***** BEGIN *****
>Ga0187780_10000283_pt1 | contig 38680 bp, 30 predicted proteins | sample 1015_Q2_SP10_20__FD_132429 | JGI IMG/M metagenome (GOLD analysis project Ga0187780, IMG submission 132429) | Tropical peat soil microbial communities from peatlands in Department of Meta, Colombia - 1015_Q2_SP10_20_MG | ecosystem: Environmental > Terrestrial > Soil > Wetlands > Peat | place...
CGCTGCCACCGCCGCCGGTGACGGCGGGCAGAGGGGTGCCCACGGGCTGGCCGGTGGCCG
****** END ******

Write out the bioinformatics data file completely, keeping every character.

>Ga0187780_10000283_pt1 | contig 38680 bp, 30 predicted proteins | sample 1015_Q2_SP10_20__FD_132429 | JGI IMG/M metagenome (GOLD analysis project Ga0187780, IMG submission 132429) | Tropical peat soil microbial communities from peatlands in Department of Meta, Colombia - 1015_Q2_SP10_20_MG | ecosystem: Environmental > Terrestrial > Soil > Wetlands > Peat | place...
CGCTGCCACCGCCGCCGGTGACGGCGGGCAGAGGGGTGCCCACGGGCTGGCCGGTGGCCG